View Cart (0 items)

Who has the right to repair?

October 11, 2010
/ Print / Reprints /
| Share More
/ Text Size+

As newer model cars come off manufacturers' lines, independent service, repair and car-care centers have been faced with some confusing situations resulting from a lack of information that would enable car-care facilities to provide service and perform preventative maintenance on these vehicles.

However, this problem does have a solution: The Motor Vehicle Owners' Right to Repair Act (HR 2048), which, as of print time, is a bill that many car-care facility owners and associations are hoping will be approved by Congress.

Why should you care?

As more car-care facilities expand with multi-profit centers, including quick lubes and light maintenance and repair, the number of owners and operators affected by this impending decision increases.

According to Steve Christie, executive director of the Automotive Oil Change Association (AOCA), this act will affect independent lube shops as well as repair shops because it deals directly with information needed for oil changes, technicalities of filters and how often transmission fluid should be changed.

Also, as vehicle manufacturing and technology advance, cars are becoming more computerized and technical.

As these advances are accomplished, independent shops are being left behind because they are not privy to the specialized information required to service these modern vehicles.

In January of this year, CBS Evening News presented a consumer alert segment on these difficulties and found that almost 60 percent of independent mechanics couldn't access the information they needed to perform a particular service, and 50 percent turned customers away.

Without the proper knowledge and information to service these new cars, quick lube owners may essentially have their hands tied when a customer driving a new vehicle enters his or her shop.

Losing confidence

Although a quick lube or service technician could attend to the new vehicle given the correct information, when a customer visits a facility and learns that the independent shop doesn't have the capabilities just quite yet, the customer loses confidence in that shop.

Quick lube shops that can provide, quick, affordable and competent service to older vehicles will begin to lose newer vehicle customers to dealerships.

According to Aaron Lowe, vice president of governmental affairs for the Automotive Aftermarket Industry Association (AAIA), car owners will begin to think they have to go back to the dealer to have their vehicle serviced properly.

If they begin to think that they can't go to an independent repair shop to have their car fixed, they will also think that perhaps even an oil change should be done by the dealer.

In some cases there is information and special tools needed for the newer vehicles. Lowe noted that in some new cars, even for just an oil change, a special tool is needed to reach the filter; a tool that only the manufacturer has access to.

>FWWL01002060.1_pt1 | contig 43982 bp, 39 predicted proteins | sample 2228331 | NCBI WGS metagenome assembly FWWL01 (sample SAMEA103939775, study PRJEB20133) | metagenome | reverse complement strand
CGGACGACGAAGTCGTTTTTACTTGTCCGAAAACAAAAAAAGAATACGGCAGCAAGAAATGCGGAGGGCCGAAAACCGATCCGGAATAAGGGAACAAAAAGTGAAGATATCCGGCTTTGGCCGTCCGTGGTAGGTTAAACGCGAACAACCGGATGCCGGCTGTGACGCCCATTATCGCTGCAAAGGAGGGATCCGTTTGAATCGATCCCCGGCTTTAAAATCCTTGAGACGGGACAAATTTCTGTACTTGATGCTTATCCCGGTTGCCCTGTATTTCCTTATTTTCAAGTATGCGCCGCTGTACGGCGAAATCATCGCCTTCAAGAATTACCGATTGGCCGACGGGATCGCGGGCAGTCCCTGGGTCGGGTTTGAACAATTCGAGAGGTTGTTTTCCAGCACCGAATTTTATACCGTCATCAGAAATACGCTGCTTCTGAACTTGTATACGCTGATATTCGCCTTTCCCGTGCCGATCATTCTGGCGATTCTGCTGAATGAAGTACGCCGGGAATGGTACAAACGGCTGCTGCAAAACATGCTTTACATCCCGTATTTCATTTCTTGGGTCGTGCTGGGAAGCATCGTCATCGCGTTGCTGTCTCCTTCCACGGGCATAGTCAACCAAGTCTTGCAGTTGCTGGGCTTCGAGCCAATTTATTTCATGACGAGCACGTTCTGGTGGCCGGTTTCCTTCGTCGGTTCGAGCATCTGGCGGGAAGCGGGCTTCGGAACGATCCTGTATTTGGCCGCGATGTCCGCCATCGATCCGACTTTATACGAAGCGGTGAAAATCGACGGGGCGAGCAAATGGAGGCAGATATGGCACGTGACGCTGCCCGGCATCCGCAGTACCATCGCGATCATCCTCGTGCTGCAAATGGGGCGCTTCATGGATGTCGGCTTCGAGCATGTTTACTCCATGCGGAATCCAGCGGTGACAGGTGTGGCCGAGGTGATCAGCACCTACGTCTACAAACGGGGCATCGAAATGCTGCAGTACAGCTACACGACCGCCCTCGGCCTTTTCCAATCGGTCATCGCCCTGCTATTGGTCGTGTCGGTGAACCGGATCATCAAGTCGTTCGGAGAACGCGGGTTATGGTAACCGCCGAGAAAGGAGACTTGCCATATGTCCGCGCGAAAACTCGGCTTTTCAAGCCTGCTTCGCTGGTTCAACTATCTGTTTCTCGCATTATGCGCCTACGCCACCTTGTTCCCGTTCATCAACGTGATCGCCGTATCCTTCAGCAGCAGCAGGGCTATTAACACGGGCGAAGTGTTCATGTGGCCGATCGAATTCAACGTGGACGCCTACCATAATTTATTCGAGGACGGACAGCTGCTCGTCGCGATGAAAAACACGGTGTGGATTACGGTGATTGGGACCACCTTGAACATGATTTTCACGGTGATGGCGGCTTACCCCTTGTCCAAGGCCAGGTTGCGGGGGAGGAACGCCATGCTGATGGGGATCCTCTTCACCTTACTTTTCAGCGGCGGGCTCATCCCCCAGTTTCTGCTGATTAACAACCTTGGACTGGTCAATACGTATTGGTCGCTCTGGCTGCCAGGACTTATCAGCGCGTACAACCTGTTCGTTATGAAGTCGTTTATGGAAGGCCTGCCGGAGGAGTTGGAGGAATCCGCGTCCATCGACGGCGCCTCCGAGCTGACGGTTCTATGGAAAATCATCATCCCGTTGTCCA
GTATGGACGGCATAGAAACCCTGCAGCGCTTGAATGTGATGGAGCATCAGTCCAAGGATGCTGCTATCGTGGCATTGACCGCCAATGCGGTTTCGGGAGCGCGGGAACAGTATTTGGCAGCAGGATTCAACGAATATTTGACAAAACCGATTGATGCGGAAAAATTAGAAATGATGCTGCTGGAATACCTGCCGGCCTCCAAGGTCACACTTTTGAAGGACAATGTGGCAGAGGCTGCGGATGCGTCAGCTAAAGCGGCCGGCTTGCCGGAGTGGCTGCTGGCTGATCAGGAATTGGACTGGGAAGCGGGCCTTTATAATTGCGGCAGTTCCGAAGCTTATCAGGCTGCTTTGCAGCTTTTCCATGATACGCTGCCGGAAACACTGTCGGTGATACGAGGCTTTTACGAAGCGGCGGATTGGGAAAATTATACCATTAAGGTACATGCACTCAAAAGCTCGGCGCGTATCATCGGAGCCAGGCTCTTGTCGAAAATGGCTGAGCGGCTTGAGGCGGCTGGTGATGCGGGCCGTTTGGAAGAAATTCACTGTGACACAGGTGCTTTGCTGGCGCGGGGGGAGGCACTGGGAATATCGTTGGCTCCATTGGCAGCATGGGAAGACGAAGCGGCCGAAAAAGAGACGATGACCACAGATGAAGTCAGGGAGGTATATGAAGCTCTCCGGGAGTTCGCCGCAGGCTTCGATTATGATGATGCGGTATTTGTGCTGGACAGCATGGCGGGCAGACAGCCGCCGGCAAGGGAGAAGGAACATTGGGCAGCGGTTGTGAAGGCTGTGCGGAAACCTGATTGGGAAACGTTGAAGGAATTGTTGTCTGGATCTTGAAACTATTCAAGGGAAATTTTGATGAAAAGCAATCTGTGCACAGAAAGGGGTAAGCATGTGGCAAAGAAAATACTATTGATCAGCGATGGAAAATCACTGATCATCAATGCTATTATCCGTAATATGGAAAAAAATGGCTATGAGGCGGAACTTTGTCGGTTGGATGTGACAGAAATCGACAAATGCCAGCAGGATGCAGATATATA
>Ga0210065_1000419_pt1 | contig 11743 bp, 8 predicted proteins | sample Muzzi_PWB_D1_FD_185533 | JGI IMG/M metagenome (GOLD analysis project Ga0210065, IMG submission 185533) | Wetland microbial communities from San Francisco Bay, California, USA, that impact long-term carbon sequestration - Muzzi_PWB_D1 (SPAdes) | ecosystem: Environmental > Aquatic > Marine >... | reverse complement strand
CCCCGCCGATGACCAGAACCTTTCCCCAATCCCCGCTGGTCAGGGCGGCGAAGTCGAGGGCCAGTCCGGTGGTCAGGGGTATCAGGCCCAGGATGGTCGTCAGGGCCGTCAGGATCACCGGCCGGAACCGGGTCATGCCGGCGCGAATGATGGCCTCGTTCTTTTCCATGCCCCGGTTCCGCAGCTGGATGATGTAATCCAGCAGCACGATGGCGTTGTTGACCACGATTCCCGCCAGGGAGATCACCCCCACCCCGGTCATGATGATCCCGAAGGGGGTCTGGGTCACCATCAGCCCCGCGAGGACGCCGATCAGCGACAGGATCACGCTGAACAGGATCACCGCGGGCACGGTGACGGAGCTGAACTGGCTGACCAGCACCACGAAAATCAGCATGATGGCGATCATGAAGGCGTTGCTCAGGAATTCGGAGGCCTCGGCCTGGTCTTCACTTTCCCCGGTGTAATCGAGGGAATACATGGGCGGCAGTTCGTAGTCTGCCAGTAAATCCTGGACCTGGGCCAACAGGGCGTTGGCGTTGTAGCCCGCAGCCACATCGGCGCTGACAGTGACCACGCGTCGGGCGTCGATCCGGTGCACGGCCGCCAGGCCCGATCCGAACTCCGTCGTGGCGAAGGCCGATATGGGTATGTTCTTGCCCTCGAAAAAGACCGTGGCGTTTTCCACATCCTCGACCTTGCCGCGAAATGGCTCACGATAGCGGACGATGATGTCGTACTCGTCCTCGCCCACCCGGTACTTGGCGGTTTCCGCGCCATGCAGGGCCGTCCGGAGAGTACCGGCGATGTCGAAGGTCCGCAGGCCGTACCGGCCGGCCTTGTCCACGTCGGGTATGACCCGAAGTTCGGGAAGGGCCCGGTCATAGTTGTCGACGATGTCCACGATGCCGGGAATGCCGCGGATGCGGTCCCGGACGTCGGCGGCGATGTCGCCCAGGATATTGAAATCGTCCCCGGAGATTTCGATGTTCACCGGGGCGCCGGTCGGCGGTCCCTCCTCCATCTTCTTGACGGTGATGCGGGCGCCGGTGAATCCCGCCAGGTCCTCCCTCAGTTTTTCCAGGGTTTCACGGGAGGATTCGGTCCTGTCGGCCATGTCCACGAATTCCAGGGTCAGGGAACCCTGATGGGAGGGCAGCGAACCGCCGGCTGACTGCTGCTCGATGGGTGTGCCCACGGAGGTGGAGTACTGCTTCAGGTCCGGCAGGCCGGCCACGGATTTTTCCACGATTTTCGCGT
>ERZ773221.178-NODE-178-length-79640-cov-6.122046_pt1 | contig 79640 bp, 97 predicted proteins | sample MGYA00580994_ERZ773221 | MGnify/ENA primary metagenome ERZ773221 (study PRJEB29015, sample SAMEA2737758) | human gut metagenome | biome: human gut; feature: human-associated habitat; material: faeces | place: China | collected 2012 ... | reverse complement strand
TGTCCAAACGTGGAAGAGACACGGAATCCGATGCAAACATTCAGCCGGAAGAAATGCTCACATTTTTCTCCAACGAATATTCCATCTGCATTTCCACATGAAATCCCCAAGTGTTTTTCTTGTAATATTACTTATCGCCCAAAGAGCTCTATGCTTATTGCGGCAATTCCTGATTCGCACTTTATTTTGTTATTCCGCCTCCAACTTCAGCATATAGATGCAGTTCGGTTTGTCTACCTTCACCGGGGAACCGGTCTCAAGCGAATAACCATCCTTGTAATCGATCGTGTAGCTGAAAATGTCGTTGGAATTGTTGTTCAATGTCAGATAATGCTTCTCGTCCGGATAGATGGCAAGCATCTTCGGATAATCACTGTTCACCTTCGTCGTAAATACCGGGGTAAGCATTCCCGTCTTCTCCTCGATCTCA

What's going on?

During the summer of 2001, The Right to Repair Act was first introduced to Congress by Rep. Joe Barton. (R-TX) and backed by 118 co-sponsors.

During that session issues arose associated with the vehicle manufacturers' fears that their proprietary information and trade secrets would be shared if the bill was passed.

Although the act was not passed in that session, the proponents reconvened and, according to Joanna Johnson, policy advisor for the AOCA, incorporated a protective clause into the act to safeguard manufacturer proprietary information.

According to Christie, this time around the bill is being very well-received in Washington, DC. He said that most congressmen seemed appreciative of the problem and realized there is an issue.


Although Congress has been very open-minded about the act so far, there are strong opponents of the act that are aggressively lobbying against it.

Lowe explained that vehicle manufacturers are very well-connected on Capitol Hill and it will take some compelling support from various sectors to get it passed.

Also, according to Lowe, dealerships are another foe the act is up against.

They have a very big stake in the aftermarket service side of the automotive industry and the passage of the act would not be beneficial to their business.

According to both Lowe and Johnson, the passage of this act will depend a great deal on the grass roots support it receives from interested parties.

As vehicles become more advanced and continue to utilize new electronics and technology, the independent service sector may be left behind without the right tools and information to service these vehicles.

Getting involved

Independent car-care facilities can't just leave it up to the associations backing this act to get it passed.

The passage of the Right to Repair Act will only happen if Congress sees that it's supported by business owners and citizens, both of whom are voters.

Independent shop owners can start by educating their customers about the Right to Repair Act and how it will benefit them. Independent shops have one on one contact with the public, which is extremely beneficial for educational purposes.

Citizens, customers, shop owners and employees should also send a letter to their congressman supporting the act. This can be done through various association websites including the AOCA and AAIA.

According to Lowe, the amount of time to rally around and support this act is limited.

Congress will adjourn in October, so before that time supporters need to work their hardest to impress upon Congress members the importance of this bill.